FIG. 4 depicts a situation wherein the mail pieces runs beyond the location of roller 7 as measured from impact wall 8. These longest mail pieces have their rear portions diverted downward by the rotational movement of roller 7. Accordingly, roller 7 may comprise a foam roller and the like. Roller 7 selectively located at a position where a longest mail piece would be released by the cover bands. Herein, the longest mail piece would be positioned in such a way it is marginally caught between the cover bands with its rear part when it reaches the impact wall with its front edge. The mail piece 2D therefore still experiences a continuing urging towards the direction of transport even after reaching the installation wall. Because the mail piece 2D cannot move further towards the impact wall 8, it is deformed, i.e. it arches and comes under tension. The rear edge is thereby pressed against the rotating foam roller. Because of the high coefficient of friction of the foam roller, the rear edge of the mail piece sticks to the roller and is carried around and urged or thrown towards the stack of mail pieces 5 by roller rotation. Accordingly the longest mail piece clears the insertion triangle.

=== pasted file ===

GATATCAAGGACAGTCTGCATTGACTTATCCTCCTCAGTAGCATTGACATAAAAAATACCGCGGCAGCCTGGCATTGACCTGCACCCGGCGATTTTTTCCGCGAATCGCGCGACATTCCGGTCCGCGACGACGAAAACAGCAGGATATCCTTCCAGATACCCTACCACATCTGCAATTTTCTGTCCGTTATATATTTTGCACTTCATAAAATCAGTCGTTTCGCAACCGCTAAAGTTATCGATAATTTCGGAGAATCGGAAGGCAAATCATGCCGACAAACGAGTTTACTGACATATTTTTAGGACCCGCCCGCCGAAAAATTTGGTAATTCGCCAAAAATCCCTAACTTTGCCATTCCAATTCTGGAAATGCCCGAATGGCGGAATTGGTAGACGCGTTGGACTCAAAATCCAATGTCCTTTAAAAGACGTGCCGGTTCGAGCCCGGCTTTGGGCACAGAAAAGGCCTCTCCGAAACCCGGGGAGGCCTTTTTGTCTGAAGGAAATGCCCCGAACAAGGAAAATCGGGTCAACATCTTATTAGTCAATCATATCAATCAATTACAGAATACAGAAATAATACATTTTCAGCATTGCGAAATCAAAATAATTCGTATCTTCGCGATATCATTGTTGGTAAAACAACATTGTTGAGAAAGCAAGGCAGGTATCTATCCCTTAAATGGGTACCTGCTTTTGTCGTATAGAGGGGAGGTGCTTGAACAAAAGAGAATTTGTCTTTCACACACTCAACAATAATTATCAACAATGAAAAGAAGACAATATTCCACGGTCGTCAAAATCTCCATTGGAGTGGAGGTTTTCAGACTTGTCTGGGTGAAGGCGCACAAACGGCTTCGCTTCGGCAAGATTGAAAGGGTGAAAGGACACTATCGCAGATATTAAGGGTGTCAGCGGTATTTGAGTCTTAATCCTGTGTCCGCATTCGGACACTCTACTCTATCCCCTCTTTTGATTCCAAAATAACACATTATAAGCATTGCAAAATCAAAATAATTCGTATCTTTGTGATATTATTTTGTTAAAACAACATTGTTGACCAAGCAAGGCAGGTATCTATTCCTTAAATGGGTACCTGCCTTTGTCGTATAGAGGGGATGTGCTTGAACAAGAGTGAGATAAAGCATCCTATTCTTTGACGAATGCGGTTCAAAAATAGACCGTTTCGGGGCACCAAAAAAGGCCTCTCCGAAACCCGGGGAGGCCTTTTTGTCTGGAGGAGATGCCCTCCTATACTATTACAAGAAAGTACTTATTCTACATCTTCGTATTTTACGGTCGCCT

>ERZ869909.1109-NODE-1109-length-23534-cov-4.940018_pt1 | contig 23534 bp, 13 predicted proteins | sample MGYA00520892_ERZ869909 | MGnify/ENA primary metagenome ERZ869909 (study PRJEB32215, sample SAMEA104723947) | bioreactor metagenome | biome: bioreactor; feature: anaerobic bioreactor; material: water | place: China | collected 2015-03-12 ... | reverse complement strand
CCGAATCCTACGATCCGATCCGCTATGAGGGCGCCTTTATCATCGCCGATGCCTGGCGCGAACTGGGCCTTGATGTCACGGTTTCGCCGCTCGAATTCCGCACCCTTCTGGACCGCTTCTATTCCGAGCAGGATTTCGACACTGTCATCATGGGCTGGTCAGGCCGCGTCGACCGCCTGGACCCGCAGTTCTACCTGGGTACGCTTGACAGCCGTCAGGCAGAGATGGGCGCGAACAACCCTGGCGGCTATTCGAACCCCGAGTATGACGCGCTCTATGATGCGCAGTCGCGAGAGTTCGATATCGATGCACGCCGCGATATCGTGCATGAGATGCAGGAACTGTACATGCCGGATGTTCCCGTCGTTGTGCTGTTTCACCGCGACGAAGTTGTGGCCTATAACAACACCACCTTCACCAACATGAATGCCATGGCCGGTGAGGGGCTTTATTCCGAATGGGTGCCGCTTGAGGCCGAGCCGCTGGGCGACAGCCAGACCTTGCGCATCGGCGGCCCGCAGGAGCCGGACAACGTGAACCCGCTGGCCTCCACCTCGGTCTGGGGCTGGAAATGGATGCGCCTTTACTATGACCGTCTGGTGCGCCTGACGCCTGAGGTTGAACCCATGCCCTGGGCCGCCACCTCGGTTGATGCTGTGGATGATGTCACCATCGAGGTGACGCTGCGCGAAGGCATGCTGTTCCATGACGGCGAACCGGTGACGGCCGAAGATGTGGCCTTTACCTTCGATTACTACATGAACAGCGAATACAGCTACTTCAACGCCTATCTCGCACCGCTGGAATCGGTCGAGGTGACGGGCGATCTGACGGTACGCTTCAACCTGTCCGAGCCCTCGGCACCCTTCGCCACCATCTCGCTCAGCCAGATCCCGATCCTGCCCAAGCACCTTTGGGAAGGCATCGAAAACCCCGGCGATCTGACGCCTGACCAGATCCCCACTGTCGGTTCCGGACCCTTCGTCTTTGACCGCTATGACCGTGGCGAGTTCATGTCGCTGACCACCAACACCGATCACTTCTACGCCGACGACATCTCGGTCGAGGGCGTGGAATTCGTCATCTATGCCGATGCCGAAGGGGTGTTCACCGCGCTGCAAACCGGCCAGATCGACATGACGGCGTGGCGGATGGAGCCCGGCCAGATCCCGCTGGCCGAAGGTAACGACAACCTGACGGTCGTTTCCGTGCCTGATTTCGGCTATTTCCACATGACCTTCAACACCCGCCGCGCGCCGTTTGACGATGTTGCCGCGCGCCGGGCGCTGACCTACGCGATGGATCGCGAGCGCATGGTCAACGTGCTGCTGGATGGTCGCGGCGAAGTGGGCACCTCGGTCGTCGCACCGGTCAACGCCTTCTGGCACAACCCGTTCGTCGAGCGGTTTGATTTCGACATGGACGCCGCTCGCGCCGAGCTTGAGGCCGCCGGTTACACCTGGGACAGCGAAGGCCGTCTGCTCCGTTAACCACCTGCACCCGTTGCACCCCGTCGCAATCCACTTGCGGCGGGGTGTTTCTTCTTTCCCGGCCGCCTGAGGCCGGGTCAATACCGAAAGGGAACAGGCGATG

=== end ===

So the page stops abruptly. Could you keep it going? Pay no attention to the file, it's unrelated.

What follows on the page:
The invention being thus described, it will be obvious that the same may be varied in many ways. The variations are not to be regarded as a departure from the spirit and scope of the invention, and all such modifications as would be obvious to one skilled in the art are intended to be included within the scope of the following claims.

Patent Citations
Cited PatentFiling datePublication dateApplicantTitle
US5765827 *May 20, 1996Jun 16, 1998Licentia-Patent-Verwaltungs GmbhSorting compartment arrangement for flat items
US6065748 *Jan 20, 1998May 23, 2000Unisys CorporationSheet stacking
US6161830 *Sep 8, 1999Dec 19, 2000Pitney Bowes Inc.Method and apparatus for stacking mixed mail
US6302638 *Nov 12, 1999Oct 16, 2001Dorner Mfg. Corp.Combined pushing mechanism and dead plate for stacker accumulation tray